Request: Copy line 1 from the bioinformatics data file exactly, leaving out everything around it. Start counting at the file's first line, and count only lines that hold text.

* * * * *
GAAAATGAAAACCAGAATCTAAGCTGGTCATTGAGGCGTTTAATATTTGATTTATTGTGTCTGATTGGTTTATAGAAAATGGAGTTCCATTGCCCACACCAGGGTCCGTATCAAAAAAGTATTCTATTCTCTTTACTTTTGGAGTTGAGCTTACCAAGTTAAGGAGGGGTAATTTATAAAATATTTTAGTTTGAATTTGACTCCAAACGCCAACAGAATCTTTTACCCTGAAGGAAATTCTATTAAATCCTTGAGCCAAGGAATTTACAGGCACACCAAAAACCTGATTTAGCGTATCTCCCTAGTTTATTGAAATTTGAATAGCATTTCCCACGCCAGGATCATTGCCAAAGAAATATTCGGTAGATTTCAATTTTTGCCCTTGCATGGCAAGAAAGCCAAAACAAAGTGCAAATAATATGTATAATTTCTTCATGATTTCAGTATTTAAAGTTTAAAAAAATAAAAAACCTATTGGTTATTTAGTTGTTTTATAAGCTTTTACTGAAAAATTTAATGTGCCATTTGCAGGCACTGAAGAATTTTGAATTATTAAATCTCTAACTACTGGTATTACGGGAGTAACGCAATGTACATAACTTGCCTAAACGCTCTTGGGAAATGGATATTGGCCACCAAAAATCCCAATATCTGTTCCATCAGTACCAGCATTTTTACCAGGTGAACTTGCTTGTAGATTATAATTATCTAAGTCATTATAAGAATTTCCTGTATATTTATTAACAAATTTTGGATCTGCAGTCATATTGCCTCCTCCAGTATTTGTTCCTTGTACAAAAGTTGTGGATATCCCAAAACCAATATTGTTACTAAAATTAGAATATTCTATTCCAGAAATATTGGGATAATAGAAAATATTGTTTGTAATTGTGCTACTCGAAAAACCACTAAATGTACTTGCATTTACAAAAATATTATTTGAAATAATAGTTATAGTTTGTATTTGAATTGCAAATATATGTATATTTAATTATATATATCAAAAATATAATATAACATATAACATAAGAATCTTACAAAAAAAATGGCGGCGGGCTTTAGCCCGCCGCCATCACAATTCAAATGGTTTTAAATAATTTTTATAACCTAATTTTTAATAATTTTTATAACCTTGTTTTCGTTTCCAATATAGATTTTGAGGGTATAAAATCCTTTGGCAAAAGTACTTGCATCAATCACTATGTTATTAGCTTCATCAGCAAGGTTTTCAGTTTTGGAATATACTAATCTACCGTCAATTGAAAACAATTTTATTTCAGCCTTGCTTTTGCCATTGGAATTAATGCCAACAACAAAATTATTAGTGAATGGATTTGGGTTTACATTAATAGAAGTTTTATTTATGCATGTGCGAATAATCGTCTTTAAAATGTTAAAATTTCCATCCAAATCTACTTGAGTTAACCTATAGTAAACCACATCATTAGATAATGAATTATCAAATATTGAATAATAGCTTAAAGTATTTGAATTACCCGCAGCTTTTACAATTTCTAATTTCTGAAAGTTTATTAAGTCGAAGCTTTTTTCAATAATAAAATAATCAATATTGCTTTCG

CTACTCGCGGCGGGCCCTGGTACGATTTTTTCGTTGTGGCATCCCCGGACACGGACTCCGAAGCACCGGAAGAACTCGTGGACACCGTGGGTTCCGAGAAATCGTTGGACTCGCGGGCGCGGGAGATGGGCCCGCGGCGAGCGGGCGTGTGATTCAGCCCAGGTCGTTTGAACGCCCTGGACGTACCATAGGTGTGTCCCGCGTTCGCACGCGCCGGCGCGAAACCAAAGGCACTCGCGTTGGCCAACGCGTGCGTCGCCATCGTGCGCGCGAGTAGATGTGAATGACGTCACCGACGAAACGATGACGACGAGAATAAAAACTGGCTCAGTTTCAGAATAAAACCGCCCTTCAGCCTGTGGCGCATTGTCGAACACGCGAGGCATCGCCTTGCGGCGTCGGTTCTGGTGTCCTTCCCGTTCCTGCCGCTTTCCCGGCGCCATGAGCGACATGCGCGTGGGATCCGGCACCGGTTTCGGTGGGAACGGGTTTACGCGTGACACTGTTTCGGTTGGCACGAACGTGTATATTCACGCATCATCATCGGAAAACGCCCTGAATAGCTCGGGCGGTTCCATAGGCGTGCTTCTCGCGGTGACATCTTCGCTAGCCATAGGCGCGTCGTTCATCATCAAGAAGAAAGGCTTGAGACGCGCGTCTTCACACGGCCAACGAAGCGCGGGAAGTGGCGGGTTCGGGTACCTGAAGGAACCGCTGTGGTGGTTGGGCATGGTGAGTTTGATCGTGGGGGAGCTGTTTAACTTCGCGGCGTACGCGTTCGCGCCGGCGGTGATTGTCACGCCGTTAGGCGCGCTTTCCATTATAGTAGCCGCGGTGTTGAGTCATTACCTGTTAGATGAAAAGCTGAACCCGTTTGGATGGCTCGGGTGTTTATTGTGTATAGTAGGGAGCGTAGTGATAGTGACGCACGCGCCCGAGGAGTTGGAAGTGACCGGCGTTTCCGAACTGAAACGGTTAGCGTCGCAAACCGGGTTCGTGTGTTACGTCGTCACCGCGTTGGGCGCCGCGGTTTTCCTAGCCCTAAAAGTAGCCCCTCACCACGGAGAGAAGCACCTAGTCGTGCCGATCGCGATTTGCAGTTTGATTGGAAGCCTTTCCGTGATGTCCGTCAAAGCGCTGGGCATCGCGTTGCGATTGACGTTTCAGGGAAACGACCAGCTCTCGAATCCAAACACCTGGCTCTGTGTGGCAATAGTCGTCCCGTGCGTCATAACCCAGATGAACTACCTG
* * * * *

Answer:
GAAAATGAAAACCAGAATCTAAGCTGGTCATTGAGGCGTTTAATATTTGATTTATTGTGTCTGATTGGTTTATAGAAAATGGAGTTCCATTGCCCACACCAGGGTCCGTATCAAAAAAGTATTCTATTCTCTTTACTTTTGGAGTTGAGCTTACCAAGTTAAGGAGGGGTAATTTATAAAATATTTTAGTTTGAATTTGACTCCAAACGCCAACAGAATCTTTTACCCTGAAGGAAATTCTATTAAATCCTTGAGCCAAGGAATTTACAGGCACACCAAAAACCTGATTTAGCGTATCTCCCTAGTTTATTGAAATTTGAATAGCATTTCCCACGCCAGGATCATTGCCAAAGAAATATTCGGTAGATTTCAATTTTTGCCCTTGCATGGCAAGAAAGCCAAAACAAAGTGCAAATAATATGTATAATTTCTTCATGATTTCAGTATTTAAAGTTTAAAAAAATAAAAAACCTATTGGTTATTTAGTTGTTTTATAAGCTTTTACTGAAAAATTTAATGTGCCATTTGCAGGCACTGAAGAATTTTGAATTATTAAATCTCTAACTACTGGTATTACGGGAGTAACGCAATGTACATAACTTGCCTAAACGCTCTTGGGAAATGGATATTGGCCACCAAAAATCCCAATATCTGTTCCATCAGTACCAGCATTTTTACCAGGTGAACTTGCTTGTAGATTATAATTATCTAAGTCATTATAAGAATTTCCTGTATATTTATTAACAAATTTTGGATCTGCAGTCATATTGCCTCCTCCAGTATTTGTTCCTTGTACAAAAGTTGTGGATATCCCAAAACCAATATTGTTACTAAAATTAGAATATTCTATTCCAGAAATATTGGGATAATAGAAAATATTGTTTGTAATTGTGCTACTCGAAAAACCACTAAATGTACTTGCATTTACAAAAATATTATTTGAAATAATAGTTATAGTTTGTATTTGAATTGCAAATATATGTATATTTAATTATATATATCAAAAATATAATATAACATATAACATAAGAATCTTACAAAAAAAATGGCGGCGGGCTTTAGCCCGCCGCCATCACAATTCAAATGGTTTTAAATAATTTTTATAACCTAATTTTTAATAATTTTTATAACCTTGTTTTCGTTTCCAATATAGATTTTGAGGGTATAAAATCCTTTGGCAAAAGTACTTGCATCAATCACTATGTTATTAGCTTCATCAGCAAGGTTTTCAGTTTTGGAATATACTAATCTACCGTCAATTGAAAACAATTTTATTTCAGCCTTGCTTTTGCCATTGGAATTAATGCCAACAACAAAATTATTAGTGAATGGATTTGGGTTTACATTAATAGAAGTTTTATTTATGCATGTGCGAATAATCGTCTTTAAAATGTTAAAATTTCCATCCAAATCTACTTGAGTTAACCTATAGTAAACCACATCATTAGATAATGAATTATCAAATATTGAATAATAGCTTAAAGTATTTGAATTACCCGCAGCTTTTACAATTTCTAATTTCTGAAAGTTTATTAAGTCGAAGCTTTTTTCAATAATAAAATAATCAATATTGCTTTCG